Södermalm now and then
Södermalm, often shortened as “Söder” (South), is the liveliest district of central Stockholm with a vibrant nightlife. It is full of restaurants, bars and cafés. And music for all tastes; Debaser and Strand with the latest, Folkoperan and Göta Lejon with musicals, jazz at the restaurant Louis and last but not least Mosebacke with its wide variety of music and theatre and a large open-air café, just to mention a few popular places.
There are also many art galleries, cinemas, theatres, museums as well as a wide range of small and big shops. You can walk along the water or up on the mountain side while enjoying the fabulous view of the city and the harbour.
Needless to say, Söder is a popular place to live. Many artists and actors, politicians and business people populate this district, as well as many other great and creative people. In total there are over 120.000 habitants.
In the past, Söder was the pronounced working class district of Stockholm, and was more densely populated. There were breweries, mechanical workshops, ship building industries, factories and a wide variety of different craftsmen shops.
This time era of the old Söder has been depicted by many Swedish authors, where probably the most famous description can be found in “The Stockholm Series” by Per-Anders Fågelström, which in a captivating way follows a family in Söder from the 1860’s and a hundred years on.
In the harbour quarters around Slussen, the classical figures Kolingen and Bobban by Albert Engström were often seen and there are many unvarnished tales and drawings about these life artists. In the neighbourhood around Zinkensdamm and further down towards Hornstull in the area called Knivsöder (translated Knife South), many peculiar figures used to frequent the streets. The artist Börje Dorch from Söder, has in his characteristic style immortalized famous Söder drifters such as Tattar-Olga, Vita Negern and Kalle Munter. Pictures of these eccentrics can be viewed in our lounge Mathilda by the reception.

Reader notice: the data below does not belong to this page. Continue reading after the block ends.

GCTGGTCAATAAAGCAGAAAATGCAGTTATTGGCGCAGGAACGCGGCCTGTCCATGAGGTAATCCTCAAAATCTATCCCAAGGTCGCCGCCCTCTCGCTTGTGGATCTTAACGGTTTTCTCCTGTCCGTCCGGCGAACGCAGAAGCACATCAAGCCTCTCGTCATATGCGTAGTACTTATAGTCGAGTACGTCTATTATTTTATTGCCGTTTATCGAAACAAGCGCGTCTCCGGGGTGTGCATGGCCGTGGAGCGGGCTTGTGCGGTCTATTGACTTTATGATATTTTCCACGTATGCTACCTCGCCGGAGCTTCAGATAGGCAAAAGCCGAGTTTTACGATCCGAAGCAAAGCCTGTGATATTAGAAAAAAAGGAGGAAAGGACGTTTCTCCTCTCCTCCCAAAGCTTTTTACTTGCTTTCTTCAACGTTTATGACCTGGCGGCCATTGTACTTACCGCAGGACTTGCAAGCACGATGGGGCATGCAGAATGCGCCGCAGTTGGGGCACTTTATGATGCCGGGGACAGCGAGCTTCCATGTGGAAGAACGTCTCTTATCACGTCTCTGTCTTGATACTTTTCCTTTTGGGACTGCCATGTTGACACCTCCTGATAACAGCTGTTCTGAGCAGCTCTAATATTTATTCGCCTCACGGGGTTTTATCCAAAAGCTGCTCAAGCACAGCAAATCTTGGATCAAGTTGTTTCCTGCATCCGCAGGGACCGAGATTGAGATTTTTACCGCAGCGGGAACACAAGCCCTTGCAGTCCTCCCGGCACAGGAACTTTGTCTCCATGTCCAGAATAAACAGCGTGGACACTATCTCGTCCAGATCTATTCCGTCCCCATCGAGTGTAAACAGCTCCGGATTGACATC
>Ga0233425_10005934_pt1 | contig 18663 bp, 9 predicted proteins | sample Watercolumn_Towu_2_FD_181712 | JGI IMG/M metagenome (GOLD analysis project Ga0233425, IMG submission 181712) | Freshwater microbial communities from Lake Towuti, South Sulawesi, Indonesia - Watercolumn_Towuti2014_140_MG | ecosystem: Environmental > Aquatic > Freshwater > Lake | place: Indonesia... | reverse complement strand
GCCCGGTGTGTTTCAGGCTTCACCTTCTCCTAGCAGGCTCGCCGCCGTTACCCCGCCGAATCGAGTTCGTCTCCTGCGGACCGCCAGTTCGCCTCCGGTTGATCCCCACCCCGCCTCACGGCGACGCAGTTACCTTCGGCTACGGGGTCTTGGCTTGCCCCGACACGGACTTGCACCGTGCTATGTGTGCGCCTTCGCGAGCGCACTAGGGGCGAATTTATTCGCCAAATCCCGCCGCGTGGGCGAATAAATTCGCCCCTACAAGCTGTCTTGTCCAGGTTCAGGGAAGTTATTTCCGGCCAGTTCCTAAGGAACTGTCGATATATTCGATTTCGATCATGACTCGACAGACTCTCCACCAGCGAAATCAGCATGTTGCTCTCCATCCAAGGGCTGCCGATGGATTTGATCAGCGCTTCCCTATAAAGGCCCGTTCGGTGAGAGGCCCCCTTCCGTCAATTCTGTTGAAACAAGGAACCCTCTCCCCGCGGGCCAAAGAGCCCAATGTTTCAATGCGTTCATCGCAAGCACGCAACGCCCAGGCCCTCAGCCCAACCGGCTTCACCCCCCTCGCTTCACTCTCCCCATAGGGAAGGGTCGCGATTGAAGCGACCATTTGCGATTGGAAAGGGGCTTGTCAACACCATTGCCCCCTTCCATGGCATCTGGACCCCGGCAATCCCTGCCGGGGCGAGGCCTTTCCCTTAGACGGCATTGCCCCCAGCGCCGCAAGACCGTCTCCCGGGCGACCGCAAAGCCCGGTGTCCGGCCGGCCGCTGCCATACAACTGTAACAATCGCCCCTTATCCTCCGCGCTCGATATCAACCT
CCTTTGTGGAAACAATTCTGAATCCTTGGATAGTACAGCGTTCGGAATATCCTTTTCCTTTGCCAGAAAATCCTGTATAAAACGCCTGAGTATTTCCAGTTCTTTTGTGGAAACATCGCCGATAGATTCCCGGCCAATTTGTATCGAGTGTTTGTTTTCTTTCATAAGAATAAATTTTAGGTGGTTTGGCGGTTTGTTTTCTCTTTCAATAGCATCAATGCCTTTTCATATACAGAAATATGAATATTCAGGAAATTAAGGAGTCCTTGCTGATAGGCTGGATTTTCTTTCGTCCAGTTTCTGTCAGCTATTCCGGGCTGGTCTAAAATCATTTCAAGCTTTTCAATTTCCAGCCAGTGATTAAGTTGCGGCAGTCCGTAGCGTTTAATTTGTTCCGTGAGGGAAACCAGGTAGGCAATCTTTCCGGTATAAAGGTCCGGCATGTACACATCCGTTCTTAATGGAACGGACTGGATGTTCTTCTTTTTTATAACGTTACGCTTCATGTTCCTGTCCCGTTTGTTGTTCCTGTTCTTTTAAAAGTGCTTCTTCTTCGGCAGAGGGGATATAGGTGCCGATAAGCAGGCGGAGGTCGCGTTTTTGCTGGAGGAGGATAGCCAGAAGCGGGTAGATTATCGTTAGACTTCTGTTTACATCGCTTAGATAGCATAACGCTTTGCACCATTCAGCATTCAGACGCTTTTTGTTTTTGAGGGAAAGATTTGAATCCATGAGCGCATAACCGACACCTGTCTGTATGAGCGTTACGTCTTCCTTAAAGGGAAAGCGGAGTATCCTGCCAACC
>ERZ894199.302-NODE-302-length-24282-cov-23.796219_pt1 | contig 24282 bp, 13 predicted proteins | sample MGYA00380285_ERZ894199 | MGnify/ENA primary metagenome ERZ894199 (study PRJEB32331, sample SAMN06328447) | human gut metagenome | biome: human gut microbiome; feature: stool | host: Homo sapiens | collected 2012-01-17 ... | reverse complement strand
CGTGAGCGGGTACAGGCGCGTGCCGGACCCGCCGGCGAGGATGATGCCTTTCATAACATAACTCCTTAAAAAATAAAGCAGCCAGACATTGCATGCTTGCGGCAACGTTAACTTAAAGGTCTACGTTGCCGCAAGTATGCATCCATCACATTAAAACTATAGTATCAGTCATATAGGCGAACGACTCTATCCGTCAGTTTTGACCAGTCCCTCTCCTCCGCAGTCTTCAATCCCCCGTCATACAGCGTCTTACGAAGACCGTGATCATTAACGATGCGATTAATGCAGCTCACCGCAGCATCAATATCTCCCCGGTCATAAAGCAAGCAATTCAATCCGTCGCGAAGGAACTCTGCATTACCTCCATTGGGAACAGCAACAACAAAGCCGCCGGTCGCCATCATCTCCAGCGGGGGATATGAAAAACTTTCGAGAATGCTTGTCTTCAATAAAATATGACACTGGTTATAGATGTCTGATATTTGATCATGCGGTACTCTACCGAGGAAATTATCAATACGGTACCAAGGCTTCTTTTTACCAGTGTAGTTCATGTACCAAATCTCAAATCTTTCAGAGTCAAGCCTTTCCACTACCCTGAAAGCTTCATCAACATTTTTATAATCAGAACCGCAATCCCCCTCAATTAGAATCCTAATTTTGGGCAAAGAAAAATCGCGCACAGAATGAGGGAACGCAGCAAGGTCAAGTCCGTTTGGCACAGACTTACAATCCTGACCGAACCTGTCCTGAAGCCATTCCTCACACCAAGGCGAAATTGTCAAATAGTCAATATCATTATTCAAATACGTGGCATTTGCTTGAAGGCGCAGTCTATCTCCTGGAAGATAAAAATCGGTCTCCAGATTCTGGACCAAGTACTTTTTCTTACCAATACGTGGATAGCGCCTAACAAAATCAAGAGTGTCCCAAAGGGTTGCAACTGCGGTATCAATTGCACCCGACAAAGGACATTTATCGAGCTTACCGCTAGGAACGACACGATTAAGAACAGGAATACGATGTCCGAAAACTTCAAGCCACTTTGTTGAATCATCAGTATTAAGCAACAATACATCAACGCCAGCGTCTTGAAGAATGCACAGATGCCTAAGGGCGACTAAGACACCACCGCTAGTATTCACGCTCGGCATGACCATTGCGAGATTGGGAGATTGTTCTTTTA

The name Zinkensdamm is derived from a farm with fruit cultivations that up until the 1930’s was situated where the sports arena is found today. At this spot, one of the dams used for cultivation of carp was located. In 1899, the next door park Tantolunden was inaugurated. With its wide walking paths and lush green, it was an attempt to get the working class population of Söder to socialise according to European manners, namely walking the park in pairs and converse. This went so-so!
Feel free to take a nice long walk along the winding path walks of Tantolunden, and take the opportunity to have a look at the plantation plots, a memory from the First World War when the people from Söder needed to grow potatoes and other crops for themselves. Today, these plantation plots have turned into amazing cultivations and floral splendours.